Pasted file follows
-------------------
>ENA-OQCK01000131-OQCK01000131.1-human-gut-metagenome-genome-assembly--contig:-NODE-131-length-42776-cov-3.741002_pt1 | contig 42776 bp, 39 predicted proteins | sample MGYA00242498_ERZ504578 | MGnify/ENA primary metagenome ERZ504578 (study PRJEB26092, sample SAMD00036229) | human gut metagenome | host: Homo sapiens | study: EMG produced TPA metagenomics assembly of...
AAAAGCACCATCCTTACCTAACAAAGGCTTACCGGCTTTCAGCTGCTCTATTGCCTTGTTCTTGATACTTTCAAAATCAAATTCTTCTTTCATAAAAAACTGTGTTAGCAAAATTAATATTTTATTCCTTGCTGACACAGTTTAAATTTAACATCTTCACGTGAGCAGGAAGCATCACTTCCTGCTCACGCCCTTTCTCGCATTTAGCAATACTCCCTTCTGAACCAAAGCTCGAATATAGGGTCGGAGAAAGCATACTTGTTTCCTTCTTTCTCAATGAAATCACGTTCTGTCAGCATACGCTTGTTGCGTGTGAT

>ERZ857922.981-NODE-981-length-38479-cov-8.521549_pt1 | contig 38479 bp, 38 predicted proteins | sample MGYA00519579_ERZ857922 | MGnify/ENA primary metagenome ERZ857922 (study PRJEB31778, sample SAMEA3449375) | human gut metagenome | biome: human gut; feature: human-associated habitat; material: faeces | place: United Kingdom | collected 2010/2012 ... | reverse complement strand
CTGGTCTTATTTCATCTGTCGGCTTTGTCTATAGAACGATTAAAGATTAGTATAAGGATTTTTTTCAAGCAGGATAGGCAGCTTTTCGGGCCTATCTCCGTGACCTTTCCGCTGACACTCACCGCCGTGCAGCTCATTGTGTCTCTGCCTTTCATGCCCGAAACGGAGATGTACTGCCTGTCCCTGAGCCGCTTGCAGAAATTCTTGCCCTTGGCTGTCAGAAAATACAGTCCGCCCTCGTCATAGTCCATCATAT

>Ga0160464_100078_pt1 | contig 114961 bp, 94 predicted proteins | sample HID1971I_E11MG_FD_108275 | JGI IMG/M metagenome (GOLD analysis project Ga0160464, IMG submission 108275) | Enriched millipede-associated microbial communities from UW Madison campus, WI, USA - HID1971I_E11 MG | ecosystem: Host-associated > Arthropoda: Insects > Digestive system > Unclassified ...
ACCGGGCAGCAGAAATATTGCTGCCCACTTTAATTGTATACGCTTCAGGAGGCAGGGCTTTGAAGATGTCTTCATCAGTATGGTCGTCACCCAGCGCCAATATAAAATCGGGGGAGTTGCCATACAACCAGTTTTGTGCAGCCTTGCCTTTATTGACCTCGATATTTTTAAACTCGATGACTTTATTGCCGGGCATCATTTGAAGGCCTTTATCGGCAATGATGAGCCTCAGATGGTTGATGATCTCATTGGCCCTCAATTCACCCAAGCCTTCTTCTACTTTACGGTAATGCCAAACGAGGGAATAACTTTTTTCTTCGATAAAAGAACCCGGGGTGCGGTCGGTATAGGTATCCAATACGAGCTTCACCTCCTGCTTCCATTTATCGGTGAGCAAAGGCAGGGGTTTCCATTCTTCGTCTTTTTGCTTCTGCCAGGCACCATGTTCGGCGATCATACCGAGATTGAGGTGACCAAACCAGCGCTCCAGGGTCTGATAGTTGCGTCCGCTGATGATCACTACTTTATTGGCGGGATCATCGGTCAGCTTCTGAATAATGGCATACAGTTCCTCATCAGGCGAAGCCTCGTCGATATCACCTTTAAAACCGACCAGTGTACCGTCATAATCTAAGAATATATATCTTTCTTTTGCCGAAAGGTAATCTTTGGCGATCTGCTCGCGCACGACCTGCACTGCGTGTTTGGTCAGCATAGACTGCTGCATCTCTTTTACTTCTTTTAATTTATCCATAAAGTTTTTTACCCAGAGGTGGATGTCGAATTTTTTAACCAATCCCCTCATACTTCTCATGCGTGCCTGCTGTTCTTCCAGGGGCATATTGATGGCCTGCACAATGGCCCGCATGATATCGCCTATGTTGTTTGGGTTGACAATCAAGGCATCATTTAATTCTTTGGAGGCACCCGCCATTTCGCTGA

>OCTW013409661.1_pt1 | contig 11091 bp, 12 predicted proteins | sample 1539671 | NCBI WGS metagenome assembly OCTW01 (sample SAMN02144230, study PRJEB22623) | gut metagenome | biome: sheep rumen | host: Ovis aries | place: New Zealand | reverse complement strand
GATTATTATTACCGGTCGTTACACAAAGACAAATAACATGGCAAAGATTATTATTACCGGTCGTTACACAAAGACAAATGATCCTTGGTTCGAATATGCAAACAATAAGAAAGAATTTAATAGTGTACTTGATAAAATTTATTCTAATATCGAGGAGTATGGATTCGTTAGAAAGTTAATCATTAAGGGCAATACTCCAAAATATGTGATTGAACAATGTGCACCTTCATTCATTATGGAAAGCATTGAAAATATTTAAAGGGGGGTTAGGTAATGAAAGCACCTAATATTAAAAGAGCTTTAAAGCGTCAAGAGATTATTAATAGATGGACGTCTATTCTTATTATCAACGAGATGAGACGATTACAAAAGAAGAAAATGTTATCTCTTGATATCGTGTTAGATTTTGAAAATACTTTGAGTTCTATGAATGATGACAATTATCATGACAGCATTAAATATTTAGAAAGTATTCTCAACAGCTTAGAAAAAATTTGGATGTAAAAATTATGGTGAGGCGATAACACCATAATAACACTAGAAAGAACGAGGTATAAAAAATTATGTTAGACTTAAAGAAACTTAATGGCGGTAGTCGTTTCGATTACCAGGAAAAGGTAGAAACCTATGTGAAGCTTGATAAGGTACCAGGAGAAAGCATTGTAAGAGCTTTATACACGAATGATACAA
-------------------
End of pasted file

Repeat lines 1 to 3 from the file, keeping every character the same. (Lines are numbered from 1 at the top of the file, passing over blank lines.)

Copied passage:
>ENA-OQCK01000131-OQCK01000131.1-human-gut-metagenome-genome-assembly--contig:-NODE-131-length-42776-cov-3.741002_pt1 | contig 42776 bp, 39 predicted proteins | sample MGYA00242498_ERZ504578 | MGnify/ENA primary metagenome ERZ504578 (study PRJEB26092, sample SAMD00036229) | human gut metagenome | host: Homo sapiens | study: EMG produced TPA metagenomics assembly of...
AAAAGCACCATCCTTACCTAACAAAGGCTTACCGGCTTTCAGCTGCTCTATTGCCTTGTTCTTGATACTTTCAAAATCAAATTCTTCTTTCATAAAAAACTGTGTTAGCAAAATTAATATTTTATTCCTTGCTGACACAGTTTAAATTTAACATCTTCACGTGAGCAGGAAGCATCACTTCCTGCTCACGCCCTTTCTCGCATTTAGCAATACTCCCTTCTGAACCAAAGCTCGAATATAGGGTCGGAGAAAGCATACTTGTTTCCTTCTTTCTCAATGAAATCACGTTCTGTCAGCATACGCTTGTTGCGTGTGAT

>ERZ857922.981-NODE-981-length-38479-cov-8.521549_pt1 | contig 38479 bp, 38 predicted proteins | sample MGYA00519579_ERZ857922 | MGnify/ENA primary metagenome ERZ857922 (study PRJEB31778, sample SAMEA3449375) | human gut metagenome | biome: human gut; feature: human-associated habitat; material: faeces | place: United Kingdom | collected 2010/2012 ... | reverse complement strand